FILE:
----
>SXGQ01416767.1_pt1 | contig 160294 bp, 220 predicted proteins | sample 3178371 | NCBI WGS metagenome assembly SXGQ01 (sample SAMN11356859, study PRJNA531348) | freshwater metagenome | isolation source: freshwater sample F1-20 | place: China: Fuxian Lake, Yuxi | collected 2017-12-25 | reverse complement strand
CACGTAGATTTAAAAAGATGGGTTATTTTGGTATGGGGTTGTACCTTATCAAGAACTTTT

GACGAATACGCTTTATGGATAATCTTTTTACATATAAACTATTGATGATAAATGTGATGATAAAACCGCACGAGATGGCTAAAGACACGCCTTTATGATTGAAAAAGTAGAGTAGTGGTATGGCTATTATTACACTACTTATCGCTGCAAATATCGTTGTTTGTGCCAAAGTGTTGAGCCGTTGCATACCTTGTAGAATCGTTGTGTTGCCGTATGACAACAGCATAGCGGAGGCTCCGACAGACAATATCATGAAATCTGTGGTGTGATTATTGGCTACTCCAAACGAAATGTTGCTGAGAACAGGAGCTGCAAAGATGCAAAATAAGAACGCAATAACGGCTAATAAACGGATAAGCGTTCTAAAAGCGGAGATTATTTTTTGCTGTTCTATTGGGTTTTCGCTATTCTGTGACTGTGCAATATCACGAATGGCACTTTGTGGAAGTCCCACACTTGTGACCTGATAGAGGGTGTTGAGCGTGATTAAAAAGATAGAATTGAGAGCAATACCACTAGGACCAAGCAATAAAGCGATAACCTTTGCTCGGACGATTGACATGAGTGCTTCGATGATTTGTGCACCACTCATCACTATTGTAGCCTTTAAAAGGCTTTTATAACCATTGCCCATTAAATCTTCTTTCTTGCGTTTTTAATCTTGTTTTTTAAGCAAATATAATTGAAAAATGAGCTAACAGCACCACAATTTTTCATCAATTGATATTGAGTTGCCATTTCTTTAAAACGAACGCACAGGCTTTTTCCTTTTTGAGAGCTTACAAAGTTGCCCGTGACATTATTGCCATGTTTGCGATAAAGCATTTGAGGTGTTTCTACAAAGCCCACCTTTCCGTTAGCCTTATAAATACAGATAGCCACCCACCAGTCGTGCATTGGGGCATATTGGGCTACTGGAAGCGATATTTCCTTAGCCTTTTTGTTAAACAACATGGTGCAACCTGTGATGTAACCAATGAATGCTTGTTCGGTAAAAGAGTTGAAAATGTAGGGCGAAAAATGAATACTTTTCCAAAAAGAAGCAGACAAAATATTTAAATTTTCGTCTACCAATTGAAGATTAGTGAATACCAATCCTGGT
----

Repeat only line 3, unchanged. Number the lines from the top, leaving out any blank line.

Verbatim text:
GACGAATACGCTTTATGGATAATCTTTTTACATATAAACTATTGATGATAAATGTGATGATAAAACCGCACGAGATGGCTAAAGACACGCCTTTATGATTGAAAAAGTAGAGTAGTGGTATGGCTATTATTACACTACTTATCGCTGCAAATATCGTTGTTTGTGCCAAAGTGTTGAGCCGTTGCATACCTTGTAGAATCGTTGTGTTGCCGTATGACAACAGCATAGCGGAGGCTCCGACAGACAATATCATGAAATCTGTGGTGTGATTATTGGCTACTCCAAACGAAATGTTGCTGAGAACAGGAGCTGCAAAGATGCAAAATAAGAACGCAATAACGGCTAATAAACGGATAAGCGTTCTAAAAGCGGAGATTATTTTTTGCTGTTCTATTGGGTTTTCGCTATTCTGTGACTGTGCAATATCACGAATGGCACTTTGTGGAAGTCCCACACTTGTGACCTGATAGAGGGTGTTGAGCGTGATTAAAAAGATAGAATTGAGAGCAATACCACTAGGACCAAGCAATAAAGCGATAACCTTTGCTCGGACGATTGACATGAGTGCTTCGATGATTTGTGCACCACTCATCACTATTGTAGCCTTTAAAAGGCTTTTATAACCATTGCCCATTAAATCTTCTTTCTTGCGTTTTTAATCTTGTTTTTTAAGCAAATATAATTGAAAAATGAGCTAACAGCACCACAATTTTTCATCAATTGATATTGAGTTGCCATTTCTTTAAAACGAACGCACAGGCTTTTTCCTTTTTGAGAGCTTACAAAGTTGCCCGTGACATTATTGCCATGTTTGCGATAAAGCATTTGAGGTGTTTCTACAAAGCCCACCTTTCCGTTAGCCTTATAAATACAGATAGCCACCCACCAGTCGTGCATTGGGGCATATTGGGCTACTGGAAGCGATATTTCCTTAGCCTTTTTGTTAAACAACATGGTGCAACCTGTGATGTAACCAATGAATGCTTGTTCGGTAAAAGAGTTGAAAATGTAGGGCGAAAAATGAATACTTTTCCAAAAAGAAGCAGACAAAATATTTAAATTTTCGTCTACCAATTGAAGATTAGTGAATACCAATCCTGGT